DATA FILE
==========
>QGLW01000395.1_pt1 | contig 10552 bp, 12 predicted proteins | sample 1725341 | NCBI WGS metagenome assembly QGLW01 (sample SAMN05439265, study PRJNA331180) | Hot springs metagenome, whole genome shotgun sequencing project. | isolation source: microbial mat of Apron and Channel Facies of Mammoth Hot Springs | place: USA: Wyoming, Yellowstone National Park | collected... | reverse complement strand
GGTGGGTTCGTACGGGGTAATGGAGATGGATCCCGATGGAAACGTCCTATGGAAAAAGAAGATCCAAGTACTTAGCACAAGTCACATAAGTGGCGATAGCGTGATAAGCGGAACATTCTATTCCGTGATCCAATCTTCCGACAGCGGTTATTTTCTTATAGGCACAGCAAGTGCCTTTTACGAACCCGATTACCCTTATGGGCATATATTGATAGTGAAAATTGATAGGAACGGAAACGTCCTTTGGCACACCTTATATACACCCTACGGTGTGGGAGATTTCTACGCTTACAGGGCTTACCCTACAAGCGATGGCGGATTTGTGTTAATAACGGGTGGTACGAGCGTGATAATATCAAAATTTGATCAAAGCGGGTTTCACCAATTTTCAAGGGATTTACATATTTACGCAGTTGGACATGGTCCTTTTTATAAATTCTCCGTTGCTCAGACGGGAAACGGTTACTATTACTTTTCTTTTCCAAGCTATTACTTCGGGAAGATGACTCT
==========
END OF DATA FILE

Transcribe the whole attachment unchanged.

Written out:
>QGLW01000395.1_pt1 | contig 10552 bp, 12 predicted proteins | sample 1725341 | NCBI WGS metagenome assembly QGLW01 (sample SAMN05439265, study PRJNA331180) | Hot springs metagenome, whole genome shotgun sequencing project. | isolation source: microbial mat of Apron and Channel Facies of Mammoth Hot Springs | place: USA: Wyoming, Yellowstone National Park | collected... | reverse complement strand
GGTGGGTTCGTACGGGGTAATGGAGATGGATCCCGATGGAAACGTCCTATGGAAAAAGAAGATCCAAGTACTTAGCACAAGTCACATAAGTGGCGATAGCGTGATAAGCGGAACATTCTATTCCGTGATCCAATCTTCCGACAGCGGTTATTTTCTTATAGGCACAGCAAGTGCCTTTTACGAACCCGATTACCCTTATGGGCATATATTGATAGTGAAAATTGATAGGAACGGAAACGTCCTTTGGCACACCTTATATACACCCTACGGTGTGGGAGATTTCTACGCTTACAGGGCTTACCCTACAAGCGATGGCGGATTTGTGTTAATAACGGGTGGTACGAGCGTGATAATATCAAAATTTGATCAAAGCGGGTTTCACCAATTTTCAAGGGATTTACATATTTACGCAGTTGGACATGGTCCTTTTTATAAATTCTCCGTTGCTCAGACGGGAAACGGTTACTATTACTTTTCTTTTCCAAGCTATTACTTCGGGAAGATGACTCT